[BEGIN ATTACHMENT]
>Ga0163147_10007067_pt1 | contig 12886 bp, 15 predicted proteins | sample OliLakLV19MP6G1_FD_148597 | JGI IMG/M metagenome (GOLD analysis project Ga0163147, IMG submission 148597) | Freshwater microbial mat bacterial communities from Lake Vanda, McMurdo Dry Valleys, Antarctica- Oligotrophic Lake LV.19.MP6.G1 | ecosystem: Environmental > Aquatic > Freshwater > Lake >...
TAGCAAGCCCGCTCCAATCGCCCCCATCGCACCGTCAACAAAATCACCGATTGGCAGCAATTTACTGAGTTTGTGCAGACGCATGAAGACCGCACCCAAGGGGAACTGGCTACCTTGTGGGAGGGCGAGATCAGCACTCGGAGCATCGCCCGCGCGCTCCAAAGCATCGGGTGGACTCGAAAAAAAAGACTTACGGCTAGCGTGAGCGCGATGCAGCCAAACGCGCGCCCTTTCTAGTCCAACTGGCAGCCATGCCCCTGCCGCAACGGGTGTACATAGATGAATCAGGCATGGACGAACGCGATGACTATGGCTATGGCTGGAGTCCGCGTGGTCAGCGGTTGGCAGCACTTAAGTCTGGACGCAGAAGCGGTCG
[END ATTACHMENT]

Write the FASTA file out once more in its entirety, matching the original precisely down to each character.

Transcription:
>Ga0163147_10007067_pt1 | contig 12886 bp, 15 predicted proteins | sample OliLakLV19MP6G1_FD_148597 | JGI IMG/M metagenome (GOLD analysis project Ga0163147, IMG submission 148597) | Freshwater microbial mat bacterial communities from Lake Vanda, McMurdo Dry Valleys, Antarctica- Oligotrophic Lake LV.19.MP6.G1 | ecosystem: Environmental > Aquatic > Freshwater > Lake >...
TAGCAAGCCCGCTCCAATCGCCCCCATCGCACCGTCAACAAAATCACCGATTGGCAGCAATTTACTGAGTTTGTGCAGACGCATGAAGACCGCACCCAAGGGGAACTGGCTACCTTGTGGGAGGGCGAGATCAGCACTCGGAGCATCGCCCGCGCGCTCCAAAGCATCGGGTGGACTCGAAAAAAAAGACTTACGGCTAGCGTGAGCGCGATGCAGCCAAACGCGCGCCCTTTCTAGTCCAACTGGCAGCCATGCCCCTGCCGCAACGGGTGTACATAGATGAATCAGGCATGGACGAACGCGATGACTATGGCTATGGCTGGAGTCCGCGTGGTCAGCGGTTGGCAGCACTTAAGTCTGGACGCAGAAGCGGTCG